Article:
In late 2010 Finalwire acquired the software known as EVEREST from Lavalys and changed the name to AIDA64. AIDA64 Extreme Edition is a diagnostic and benchmarking tool that offers comprehensive system monitoring of data such as CPU, motherboard, hard drive, and GPU temperatures and voltages as well as CPU and memory benchmarks and system stress testing utilities that are useful for diagnosing stability issues or ensuring a system overclock is stable.
We are using version 1.80.1450 to measure the memory latency, read, and write speeds.
In the latency test, our Kingston HyperX 1600MHz kit is faster than the two other 1600MHz kits we have tested from Corsair because the Kingston kit runs at tighter timings. The bandwidth tests show very little difference between the 1600MHz kits.
Media Encoding: x264
Our first real-world test measures video encoding performance using the excellent x264HD benchmark developed by graysky and updated by Adrian Wong & Dashken which can be found here: http://www.techarp.com/showarticle.aspx?artno=520. X264HD is a free video encoding library that is very popular among video enthusiasts for its ability to produce high quality videos while maintaining reasonably small file sizes. The x264HD benchmark has been updated to version 4.0 and now includes an HD test clip. Video encoding processes are some of the most intense tasks a modern computer will complete, and they tend to be very sensitive to CPU core counts and memory bandwidth. The test repeats a 2-pass encode of a 720p MPEG2 source into a MPEG4 video file four times. The results of the test are reported in frames per second and here we present the average of the four benchmark runs.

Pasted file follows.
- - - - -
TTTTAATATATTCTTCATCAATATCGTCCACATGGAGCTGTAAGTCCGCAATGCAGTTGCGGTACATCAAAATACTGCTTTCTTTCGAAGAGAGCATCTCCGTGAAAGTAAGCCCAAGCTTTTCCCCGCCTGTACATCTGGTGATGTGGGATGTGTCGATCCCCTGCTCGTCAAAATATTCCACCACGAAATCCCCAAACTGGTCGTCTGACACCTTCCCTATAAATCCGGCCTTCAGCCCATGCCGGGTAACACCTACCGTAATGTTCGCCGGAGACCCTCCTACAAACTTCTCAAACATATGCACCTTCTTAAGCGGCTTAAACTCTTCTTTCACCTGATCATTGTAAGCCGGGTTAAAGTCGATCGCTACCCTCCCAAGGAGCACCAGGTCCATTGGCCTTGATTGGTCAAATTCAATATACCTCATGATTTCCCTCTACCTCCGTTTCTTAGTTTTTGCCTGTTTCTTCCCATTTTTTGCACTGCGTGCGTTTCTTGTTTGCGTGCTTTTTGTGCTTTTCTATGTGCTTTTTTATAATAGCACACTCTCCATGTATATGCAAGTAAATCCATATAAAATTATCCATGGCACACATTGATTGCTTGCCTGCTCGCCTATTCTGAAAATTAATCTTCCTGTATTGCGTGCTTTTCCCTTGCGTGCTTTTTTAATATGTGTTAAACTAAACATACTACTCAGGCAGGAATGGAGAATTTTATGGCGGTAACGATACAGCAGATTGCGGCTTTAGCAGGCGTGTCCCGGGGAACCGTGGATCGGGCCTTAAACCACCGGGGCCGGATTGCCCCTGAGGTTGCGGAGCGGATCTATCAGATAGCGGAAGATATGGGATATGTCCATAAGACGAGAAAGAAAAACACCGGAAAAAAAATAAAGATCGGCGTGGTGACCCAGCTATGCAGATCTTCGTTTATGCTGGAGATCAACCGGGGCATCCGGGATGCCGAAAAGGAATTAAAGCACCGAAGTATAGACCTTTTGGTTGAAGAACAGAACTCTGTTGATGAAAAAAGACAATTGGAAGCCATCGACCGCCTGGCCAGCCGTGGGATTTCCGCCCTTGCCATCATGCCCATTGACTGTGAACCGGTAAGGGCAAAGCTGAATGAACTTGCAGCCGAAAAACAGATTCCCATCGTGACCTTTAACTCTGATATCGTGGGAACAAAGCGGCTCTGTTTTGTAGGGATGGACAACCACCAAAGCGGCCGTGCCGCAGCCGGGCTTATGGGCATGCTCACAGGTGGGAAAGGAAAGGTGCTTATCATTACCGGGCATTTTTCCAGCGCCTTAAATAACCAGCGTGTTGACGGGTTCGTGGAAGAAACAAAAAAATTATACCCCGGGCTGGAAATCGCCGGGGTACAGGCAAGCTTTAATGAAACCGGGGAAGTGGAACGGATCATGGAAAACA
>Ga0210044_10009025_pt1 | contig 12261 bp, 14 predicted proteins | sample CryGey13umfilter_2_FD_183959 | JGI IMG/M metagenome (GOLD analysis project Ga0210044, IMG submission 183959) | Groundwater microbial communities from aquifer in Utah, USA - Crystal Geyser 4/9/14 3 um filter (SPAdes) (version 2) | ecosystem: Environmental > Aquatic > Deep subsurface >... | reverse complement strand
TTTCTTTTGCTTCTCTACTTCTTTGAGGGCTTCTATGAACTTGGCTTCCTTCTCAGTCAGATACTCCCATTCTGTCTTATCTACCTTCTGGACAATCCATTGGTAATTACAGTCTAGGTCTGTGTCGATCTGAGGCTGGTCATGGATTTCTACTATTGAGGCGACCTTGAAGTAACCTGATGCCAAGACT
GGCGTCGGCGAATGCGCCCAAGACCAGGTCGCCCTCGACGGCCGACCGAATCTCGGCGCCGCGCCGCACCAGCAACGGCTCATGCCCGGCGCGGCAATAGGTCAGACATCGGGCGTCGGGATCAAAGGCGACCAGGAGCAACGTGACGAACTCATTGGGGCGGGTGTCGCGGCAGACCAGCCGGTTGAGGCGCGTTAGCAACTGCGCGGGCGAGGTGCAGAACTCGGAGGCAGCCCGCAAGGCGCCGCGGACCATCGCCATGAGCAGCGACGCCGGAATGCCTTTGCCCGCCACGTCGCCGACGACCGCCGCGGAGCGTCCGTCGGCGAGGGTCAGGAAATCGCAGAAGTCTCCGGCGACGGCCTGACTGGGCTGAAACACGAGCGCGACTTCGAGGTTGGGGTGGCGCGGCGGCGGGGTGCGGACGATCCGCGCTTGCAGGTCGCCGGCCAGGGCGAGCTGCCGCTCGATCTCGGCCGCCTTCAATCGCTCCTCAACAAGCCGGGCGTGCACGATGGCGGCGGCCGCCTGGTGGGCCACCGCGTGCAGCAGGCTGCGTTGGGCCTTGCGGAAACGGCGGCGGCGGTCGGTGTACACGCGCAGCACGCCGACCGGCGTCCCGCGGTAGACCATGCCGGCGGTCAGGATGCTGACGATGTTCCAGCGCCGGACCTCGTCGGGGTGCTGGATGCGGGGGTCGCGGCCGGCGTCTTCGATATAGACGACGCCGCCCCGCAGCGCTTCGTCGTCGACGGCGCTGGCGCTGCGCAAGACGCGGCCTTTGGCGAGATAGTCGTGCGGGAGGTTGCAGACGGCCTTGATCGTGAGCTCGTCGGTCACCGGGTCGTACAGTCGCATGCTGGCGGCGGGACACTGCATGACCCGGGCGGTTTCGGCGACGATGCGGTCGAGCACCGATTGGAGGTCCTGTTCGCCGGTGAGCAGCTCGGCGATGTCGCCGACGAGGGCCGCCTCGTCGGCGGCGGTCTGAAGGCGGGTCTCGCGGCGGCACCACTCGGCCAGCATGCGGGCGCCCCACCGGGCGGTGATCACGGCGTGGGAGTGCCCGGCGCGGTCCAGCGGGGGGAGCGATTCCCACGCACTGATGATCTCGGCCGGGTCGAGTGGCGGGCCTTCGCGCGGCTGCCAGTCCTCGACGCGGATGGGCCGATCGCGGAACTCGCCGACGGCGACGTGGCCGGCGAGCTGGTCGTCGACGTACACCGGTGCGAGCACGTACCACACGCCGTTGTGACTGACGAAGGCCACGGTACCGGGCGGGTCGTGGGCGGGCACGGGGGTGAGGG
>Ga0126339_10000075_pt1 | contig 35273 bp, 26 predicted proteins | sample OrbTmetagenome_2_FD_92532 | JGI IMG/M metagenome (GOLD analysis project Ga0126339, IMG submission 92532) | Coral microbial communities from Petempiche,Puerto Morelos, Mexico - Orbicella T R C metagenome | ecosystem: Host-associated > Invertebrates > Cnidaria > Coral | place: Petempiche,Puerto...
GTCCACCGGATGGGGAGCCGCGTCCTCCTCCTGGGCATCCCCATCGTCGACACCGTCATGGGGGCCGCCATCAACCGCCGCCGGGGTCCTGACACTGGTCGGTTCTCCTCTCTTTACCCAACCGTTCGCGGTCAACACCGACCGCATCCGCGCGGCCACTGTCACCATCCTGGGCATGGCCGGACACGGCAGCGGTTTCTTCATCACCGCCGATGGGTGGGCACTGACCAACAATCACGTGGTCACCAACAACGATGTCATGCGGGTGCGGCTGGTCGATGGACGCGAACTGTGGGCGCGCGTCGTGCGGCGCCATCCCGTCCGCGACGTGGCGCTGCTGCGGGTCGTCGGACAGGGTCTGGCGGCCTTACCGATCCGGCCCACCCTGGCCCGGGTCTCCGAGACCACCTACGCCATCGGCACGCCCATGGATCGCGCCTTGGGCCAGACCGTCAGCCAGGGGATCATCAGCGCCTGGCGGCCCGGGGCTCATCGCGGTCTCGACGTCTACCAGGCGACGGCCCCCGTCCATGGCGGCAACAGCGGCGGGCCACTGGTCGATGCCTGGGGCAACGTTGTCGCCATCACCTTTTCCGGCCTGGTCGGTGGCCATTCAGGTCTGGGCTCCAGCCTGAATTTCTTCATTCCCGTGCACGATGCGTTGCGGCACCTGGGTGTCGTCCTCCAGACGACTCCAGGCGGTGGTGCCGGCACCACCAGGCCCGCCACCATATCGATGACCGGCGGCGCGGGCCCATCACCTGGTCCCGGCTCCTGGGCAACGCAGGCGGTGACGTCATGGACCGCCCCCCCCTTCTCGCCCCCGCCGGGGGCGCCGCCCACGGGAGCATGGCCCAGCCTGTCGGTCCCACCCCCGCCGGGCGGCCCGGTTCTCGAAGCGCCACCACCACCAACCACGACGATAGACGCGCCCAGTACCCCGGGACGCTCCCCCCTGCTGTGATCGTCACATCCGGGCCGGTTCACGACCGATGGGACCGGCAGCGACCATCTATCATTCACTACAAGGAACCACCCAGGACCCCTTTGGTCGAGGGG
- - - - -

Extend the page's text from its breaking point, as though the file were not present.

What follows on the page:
We do see a slight bump in performance from the Kingston kit compared to the Corsair kits because of tighter timings.
Gaming: Crysis 2
For our gaming tests we will be testing at 1920×1080 resolution. As of August, 2011, 1920×1080 is the most popular resolution used by gamers according to the Steam Hardware Survey, with nearly 23% of PC gamers using this resolution. http://store.steampowered.com/hwsurvey.
In general, we test with all detail options at their highest in-game settings in order to stress our hardware to the fullest extent possible. Ideally, our two SLI GTX470 video cards with their 1280MB of DDR5 will be able to handle the pixel pushing duties, isolating our CPU and memory subsystems in our benchmarks. Our i7 2600K CPU is overclocked to 4.4GHz, which should supply sufficient processing power for most of today’s gaming scenarios.
Our game test today involves Crysis 2. Despite the fact that many PC gamers wrote off and ignored the game shortly after release for a variety of reasons, Crysis 2 has been patched and updated several times, making it one of the best looking games on the PC. For our tests we are using the latest version of the game, which is 1.9 as of the time of this writing. We also patched Crysis 2 using the High Resolution Texture Pack as well as the DirectX 11 update. We are using the highest available in-game video quality settings and the DirectX 11 rendering path in order to place as much strain as possible on the hardware.
Our benchmark takes place during the “Second Chance” sequence of the game. During the benchmark run, the player uses the binoculars to scout the combat area before he engages in several firefights with enemy soldiers in an open outdoor environment. The sequence involves several explosions and both gunfire and melee action. We will be measuring our results using Fraps and will be reporting both minimum and average frames per second (FPS).
Faster RAM helps in our high resolution gaming test. We see a slight improvement in minimum FPS and a small increase in average FPS as well. However the differences are small enough that we have to be properly benchmarking in order to detect the differences.